Hit enter to search or ESC to close
12 May 2020
New Zealand’s award-winning Pic’s Peanut Butter has amassed a following that some put down to its humble Nelson-born beginnings. Nurtured by a supporting rural community, it’s now a pantry staple across the country and beyond.
It’s the spread that makes everything taste better: peanut butter. And for New Zealand, Pic’s Peanut Butter is synonymous with quality produce.
Bruce Picot, better known as Pic, was 55 when peanut butter became his new thing.
“I started making peanut butter about 12 years ago when I had a little laundromat and I had to close it because the lease expired,” he says.
Despite having a long list of businesses in the past, including a charter boat company and more recently a sailing school, to make up the extra cash Pic turned to his then at-home hobby in 2007.
“I was making peanut butter for myself and my son at the time. I thought I could make some and sell it at the Nelson market on Friday afternoons.
“When people started coming back the next week and buying another jar because they’d eaten it all, I thought it was quite a good thing to be making.”
Pic’s adopted home of Nelson, where he’s lived for over 25 years, has played a big part in this provincial brand’s success.
“We have had such great community support, and anything we do for the Nelson community gets noticed,” Pic says.
Our early adopters are “intensely proud” of their local spread, and it’s on their recommendation it grew the way it did.
“To my mind, that word of mouth recommendation is so much more powerful than any fancy-pants sales guy or advertising campaign,” he says. “You listen to your friends; you listen to people who say, ‘yeah that’s good peanut butter, buy it.’”
“We have incredibly loyal customers,” he says. “That’s why we set up Peanut Butter World down here to give people who love what we do somewhere to come and where we can thank them for supporting us.”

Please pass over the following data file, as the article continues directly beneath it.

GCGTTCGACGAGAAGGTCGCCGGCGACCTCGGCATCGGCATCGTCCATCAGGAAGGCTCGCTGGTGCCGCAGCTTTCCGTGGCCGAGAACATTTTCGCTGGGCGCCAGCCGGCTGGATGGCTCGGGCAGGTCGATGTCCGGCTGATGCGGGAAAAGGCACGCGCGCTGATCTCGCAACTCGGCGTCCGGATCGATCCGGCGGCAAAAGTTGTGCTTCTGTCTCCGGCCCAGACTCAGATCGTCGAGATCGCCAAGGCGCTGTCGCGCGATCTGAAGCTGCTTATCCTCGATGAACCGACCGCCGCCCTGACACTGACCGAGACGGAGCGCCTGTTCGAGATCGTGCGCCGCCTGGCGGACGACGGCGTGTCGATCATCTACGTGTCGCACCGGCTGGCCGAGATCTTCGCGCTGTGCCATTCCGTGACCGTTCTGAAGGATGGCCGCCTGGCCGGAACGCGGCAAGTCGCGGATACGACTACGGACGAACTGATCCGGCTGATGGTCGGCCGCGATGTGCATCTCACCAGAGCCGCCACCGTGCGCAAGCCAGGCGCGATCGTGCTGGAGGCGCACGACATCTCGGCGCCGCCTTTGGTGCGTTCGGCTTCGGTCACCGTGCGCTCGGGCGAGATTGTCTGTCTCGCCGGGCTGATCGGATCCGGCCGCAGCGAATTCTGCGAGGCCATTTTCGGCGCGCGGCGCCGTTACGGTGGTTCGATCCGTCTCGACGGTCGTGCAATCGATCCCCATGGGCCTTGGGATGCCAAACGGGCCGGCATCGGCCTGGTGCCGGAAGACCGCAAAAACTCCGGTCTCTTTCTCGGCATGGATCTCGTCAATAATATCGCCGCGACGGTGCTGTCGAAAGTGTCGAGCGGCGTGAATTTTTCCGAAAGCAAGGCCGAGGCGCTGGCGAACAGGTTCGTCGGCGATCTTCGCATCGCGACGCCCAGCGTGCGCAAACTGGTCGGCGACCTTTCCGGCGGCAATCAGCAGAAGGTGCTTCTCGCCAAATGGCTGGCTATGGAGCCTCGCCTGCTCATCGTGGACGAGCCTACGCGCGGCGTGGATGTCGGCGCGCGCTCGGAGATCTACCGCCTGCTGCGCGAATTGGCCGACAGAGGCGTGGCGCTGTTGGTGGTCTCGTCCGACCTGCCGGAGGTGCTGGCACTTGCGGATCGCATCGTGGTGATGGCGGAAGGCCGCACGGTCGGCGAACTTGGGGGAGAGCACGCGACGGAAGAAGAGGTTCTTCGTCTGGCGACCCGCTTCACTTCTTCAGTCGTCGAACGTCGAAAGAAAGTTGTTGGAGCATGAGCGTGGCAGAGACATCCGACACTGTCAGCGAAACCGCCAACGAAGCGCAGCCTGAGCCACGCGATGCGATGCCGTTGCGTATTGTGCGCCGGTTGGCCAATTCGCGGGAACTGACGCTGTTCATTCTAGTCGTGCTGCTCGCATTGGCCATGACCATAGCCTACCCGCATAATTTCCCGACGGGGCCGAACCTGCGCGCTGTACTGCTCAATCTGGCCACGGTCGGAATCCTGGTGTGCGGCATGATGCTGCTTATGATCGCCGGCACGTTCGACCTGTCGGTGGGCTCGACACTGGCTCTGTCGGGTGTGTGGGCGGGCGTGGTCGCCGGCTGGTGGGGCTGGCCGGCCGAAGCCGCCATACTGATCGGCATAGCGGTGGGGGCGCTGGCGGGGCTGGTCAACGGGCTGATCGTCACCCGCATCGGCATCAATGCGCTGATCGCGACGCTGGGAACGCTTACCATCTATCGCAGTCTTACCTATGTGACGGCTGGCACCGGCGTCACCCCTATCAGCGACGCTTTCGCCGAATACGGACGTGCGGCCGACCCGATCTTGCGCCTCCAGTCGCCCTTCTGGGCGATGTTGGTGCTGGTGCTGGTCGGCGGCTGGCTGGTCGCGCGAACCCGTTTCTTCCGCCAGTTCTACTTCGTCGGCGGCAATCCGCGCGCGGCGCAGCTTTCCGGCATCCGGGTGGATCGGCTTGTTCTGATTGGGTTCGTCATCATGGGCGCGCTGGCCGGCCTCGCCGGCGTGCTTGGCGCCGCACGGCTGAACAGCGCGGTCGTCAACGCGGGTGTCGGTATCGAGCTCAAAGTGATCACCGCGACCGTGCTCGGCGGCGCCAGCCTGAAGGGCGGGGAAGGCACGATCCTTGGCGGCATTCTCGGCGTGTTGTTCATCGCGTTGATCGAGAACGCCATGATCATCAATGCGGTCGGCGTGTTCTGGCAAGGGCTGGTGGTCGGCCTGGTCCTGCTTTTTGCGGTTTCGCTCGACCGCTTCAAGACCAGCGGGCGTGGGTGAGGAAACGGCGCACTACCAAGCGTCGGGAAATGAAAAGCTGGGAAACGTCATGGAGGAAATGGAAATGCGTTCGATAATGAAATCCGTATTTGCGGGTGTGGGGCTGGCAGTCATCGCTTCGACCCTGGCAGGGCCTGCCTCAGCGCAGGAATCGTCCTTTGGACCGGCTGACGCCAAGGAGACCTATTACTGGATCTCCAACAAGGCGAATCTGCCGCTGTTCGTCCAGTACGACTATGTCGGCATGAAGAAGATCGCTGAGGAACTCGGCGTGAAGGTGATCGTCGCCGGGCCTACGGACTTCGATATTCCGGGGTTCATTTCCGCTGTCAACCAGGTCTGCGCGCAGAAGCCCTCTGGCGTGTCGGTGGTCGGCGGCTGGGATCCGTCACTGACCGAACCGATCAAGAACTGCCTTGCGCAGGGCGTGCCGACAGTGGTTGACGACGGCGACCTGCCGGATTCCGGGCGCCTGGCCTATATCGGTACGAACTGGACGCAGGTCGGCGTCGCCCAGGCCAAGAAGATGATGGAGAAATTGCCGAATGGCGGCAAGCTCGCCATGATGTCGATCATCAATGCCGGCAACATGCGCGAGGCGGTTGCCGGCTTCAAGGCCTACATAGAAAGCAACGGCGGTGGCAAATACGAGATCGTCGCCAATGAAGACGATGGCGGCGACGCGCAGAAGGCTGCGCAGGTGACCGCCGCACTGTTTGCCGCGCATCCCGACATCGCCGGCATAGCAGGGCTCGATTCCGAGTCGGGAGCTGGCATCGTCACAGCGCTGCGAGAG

And when it comes to local support, Pic says Crombie Lockwood Nelson has been his backstop since he entered the peanut butter game.
“We had a flood very early on in the piece, in our second factory,” he says. “We had huge rains; we had about an inch of water through the factory and that all got sorted out.”
Pic’s goes through 3000 tonnes of peanuts a year. “We’re making 16 to 17,000 jars a day,” he says. “We’re sold in about a dozen different countries, and a little over half of our production will be exported this year. It’s a lot of peanut butter.”
Today, Pic’s has 48 staff and the company opened a 3500 square metre factory in February 2019.
Pic’s stands out for its flavour, which he puts down to squashing the still-warm, freshly roasted peanuts primarily sourced from inland Brisbane and the Atherton Tablelands south-west of Cairns, Queensland.
Being a natural product, peanuts taste different all around the world, much like coffee.
“You may not see it for a few months yet but there will be varietal peanut butters made with single-origin peanuts,” Pic says of an upcoming range that he’s adding to his suite of nut butters, oil, jelly and sachets (aka ‘slugs’).
“Peanut butter is just so easy to eat; it keeps well, it’s protein, it’s a very healthy food and tastes good,” he says of his five-star, Health Star Rating. “I can’t think of anything I’d rather be selling people.”
While the business grows from strength to strength, there are challenges for both the brand and the face behind it.
“I’m legally blind – I can’t read, I can’t drive,” he says of his macular degeneration. “But it has had significant benefits in that it has forced me to delegate and trust people to get on with the job.”
“As [the business] gets bigger, things take longer and longer to do. Stuff that you’d do in a week suddenly takes six months,” he says. “It takes a hell of a long time to turn the ship just a little bit when it’s this big.”
Back when it all started in his garage with a stainless-steel concrete mixer turned roaster, he was nearing retirement. “Retirement is a long way off now,” he says.
So, what’s next for the peanut butter giant? He will be opening a charitable trust to provide start-ups with small test kitchens where they can try out their unique foodie ideas, thanks to funding from The Provincial Growth Fund. They’ll provide all the equipment to develop their product to take to market.
It would have been really useful for me when I started out to have people around that could have helped like this," Pic says.